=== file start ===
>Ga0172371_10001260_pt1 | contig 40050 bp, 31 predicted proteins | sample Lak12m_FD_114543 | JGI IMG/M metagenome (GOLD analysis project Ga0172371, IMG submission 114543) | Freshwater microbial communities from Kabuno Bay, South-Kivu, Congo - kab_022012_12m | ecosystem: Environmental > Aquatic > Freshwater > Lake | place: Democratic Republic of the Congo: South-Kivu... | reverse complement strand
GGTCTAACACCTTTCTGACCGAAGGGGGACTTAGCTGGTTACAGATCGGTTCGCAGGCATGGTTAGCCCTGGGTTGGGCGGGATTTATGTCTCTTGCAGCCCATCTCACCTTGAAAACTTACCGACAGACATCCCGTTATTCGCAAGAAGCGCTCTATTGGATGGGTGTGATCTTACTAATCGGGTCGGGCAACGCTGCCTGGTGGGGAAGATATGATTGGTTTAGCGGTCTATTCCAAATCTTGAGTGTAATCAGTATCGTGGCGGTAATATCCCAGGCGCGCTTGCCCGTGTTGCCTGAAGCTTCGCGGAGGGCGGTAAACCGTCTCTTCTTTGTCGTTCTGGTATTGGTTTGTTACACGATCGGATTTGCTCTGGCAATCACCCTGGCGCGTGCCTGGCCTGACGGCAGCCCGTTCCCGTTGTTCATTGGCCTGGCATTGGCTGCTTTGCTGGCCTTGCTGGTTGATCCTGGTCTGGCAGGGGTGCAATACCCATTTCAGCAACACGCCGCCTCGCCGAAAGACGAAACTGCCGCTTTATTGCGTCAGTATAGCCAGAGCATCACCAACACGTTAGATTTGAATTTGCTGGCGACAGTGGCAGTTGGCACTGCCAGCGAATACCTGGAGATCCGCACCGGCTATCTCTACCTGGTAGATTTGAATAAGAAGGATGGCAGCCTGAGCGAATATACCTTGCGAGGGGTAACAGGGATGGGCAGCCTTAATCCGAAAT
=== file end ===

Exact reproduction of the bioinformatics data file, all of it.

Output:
>Ga0172371_10001260_pt1 | contig 40050 bp, 31 predicted proteins | sample Lak12m_FD_114543 | JGI IMG/M metagenome (GOLD analysis project Ga0172371, IMG submission 114543) | Freshwater microbial communities from Kabuno Bay, South-Kivu, Congo - kab_022012_12m | ecosystem: Environmental > Aquatic > Freshwater > Lake | place: Democratic Republic of the Congo: South-Kivu... | reverse complement strand
GGTCTAACACCTTTCTGACCGAAGGGGGACTTAGCTGGTTACAGATCGGTTCGCAGGCATGGTTAGCCCTGGGTTGGGCGGGATTTATGTCTCTTGCAGCCCATCTCACCTTGAAAACTTACCGACAGACATCCCGTTATTCGCAAGAAGCGCTCTATTGGATGGGTGTGATCTTACTAATCGGGTCGGGCAACGCTGCCTGGTGGGGAAGATATGATTGGTTTAGCGGTCTATTCCAAATCTTGAGTGTAATCAGTATCGTGGCGGTAATATCCCAGGCGCGCTTGCCCGTGTTGCCTGAAGCTTCGCGGAGGGCGGTAAACCGTCTCTTCTTTGTCGTTCTGGTATTGGTTTGTTACACGATCGGATTTGCTCTGGCAATCACCCTGGCGCGTGCCTGGCCTGACGGCAGCCCGTTCCCGTTGTTCATTGGCCTGGCATTGGCTGCTTTGCTGGCCTTGCTGGTTGATCCTGGTCTGGCAGGGGTGCAATACCCATTTCAGCAACACGCCGCCTCGCCGAAAGACGAAACTGCCGCTTTATTGCGTCAGTATAGCCAGAGCATCACCAACACGTTAGATTTGAATTTGCTGGCGACAGTGGCAGTTGGCACTGCCAGCGAATACCTGGAGATCCGCACCGGCTATCTCTACCTGGTAGATTTGAATAAGAAGGATGGCAGCCTGAGCGAATATACCTTGCGAGGGGTAACAGGGATGGGCAGCCTTAATCCGAAAT